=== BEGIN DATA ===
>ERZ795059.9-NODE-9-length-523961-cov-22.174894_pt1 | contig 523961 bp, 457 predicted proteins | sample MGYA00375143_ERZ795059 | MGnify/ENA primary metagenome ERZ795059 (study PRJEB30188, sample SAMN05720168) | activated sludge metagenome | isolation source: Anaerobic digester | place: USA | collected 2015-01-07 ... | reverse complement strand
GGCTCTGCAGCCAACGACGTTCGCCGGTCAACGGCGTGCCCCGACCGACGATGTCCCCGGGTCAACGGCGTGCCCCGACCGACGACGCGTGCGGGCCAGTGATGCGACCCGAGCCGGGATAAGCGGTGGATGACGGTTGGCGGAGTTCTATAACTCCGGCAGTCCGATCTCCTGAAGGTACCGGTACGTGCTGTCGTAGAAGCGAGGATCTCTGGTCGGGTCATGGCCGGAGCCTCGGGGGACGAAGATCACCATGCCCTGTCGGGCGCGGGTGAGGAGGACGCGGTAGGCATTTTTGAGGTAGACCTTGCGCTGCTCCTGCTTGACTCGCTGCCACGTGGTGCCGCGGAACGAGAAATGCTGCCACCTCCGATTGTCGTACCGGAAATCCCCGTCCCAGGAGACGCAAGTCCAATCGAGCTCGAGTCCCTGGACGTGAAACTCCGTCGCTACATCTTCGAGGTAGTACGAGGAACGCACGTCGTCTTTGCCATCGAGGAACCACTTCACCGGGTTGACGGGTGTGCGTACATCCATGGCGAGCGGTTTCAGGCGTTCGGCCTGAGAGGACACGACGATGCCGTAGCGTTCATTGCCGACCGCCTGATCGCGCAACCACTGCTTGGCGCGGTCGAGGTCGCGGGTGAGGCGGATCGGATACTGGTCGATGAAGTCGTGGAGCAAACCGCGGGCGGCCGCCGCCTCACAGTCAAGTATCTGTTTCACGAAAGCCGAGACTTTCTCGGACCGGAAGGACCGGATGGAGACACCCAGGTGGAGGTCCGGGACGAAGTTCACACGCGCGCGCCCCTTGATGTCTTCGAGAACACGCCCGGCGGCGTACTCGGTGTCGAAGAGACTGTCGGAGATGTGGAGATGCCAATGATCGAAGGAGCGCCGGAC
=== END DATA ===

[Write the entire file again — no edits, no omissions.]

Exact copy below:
>ERZ795059.9-NODE-9-length-523961-cov-22.174894_pt1 | contig 523961 bp, 457 predicted proteins | sample MGYA00375143_ERZ795059 | MGnify/ENA primary metagenome ERZ795059 (study PRJEB30188, sample SAMN05720168) | activated sludge metagenome | isolation source: Anaerobic digester | place: USA | collected 2015-01-07 ... | reverse complement strand
GGCTCTGCAGCCAACGACGTTCGCCGGTCAACGGCGTGCCCCGACCGACGATGTCCCCGGGTCAACGGCGTGCCCCGACCGACGACGCGTGCGGGCCAGTGATGCGACCCGAGCCGGGATAAGCGGTGGATGACGGTTGGCGGAGTTCTATAACTCCGGCAGTCCGATCTCCTGAAGGTACCGGTACGTGCTGTCGTAGAAGCGAGGATCTCTGGTCGGGTCATGGCCGGAGCCTCGGGGGACGAAGATCACCATGCCCTGTCGGGCGCGGGTGAGGAGGACGCGGTAGGCATTTTTGAGGTAGACCTTGCGCTGCTCCTGCTTGACTCGCTGCCACGTGGTGCCGCGGAACGAGAAATGCTGCCACCTCCGATTGTCGTACCGGAAATCCCCGTCCCAGGAGACGCAAGTCCAATCGAGCTCGAGTCCCTGGACGTGAAACTCCGTCGCTACATCTTCGAGGTAGTACGAGGAACGCACGTCGTCTTTGCCATCGAGGAACCACTTCACCGGGTTGACGGGTGTGCGTACATCCATGGCGAGCGGTTTCAGGCGTTCGGCCTGAGAGGACACGACGATGCCGTAGCGTTCATTGCCGACCGCCTGATCGCGCAACCACTGCTTGGCGCGGTCGAGGTCGCGGGTGAGGCGGATCGGATACTGGTCGATGAAGTCGTGGAGCAAACCGCGGGCGGCCGCCGCCTCACAGTCAAGTATCTGTTTCACGAAAGCCGAGACTTTCTCGGACCGGAAGGACCGGATGGAGACACCCAGGTGGAGGTCCGGGACGAAGTTCACACGCGCGCGCCCCTTGATGTCTTCGAGAACACGCCCGGCGGCGTACTCGGTGTCGAAGAGACTGTCGGAGATGTGGAGATGCCAATGATCGAAGGAGCGCCGGAC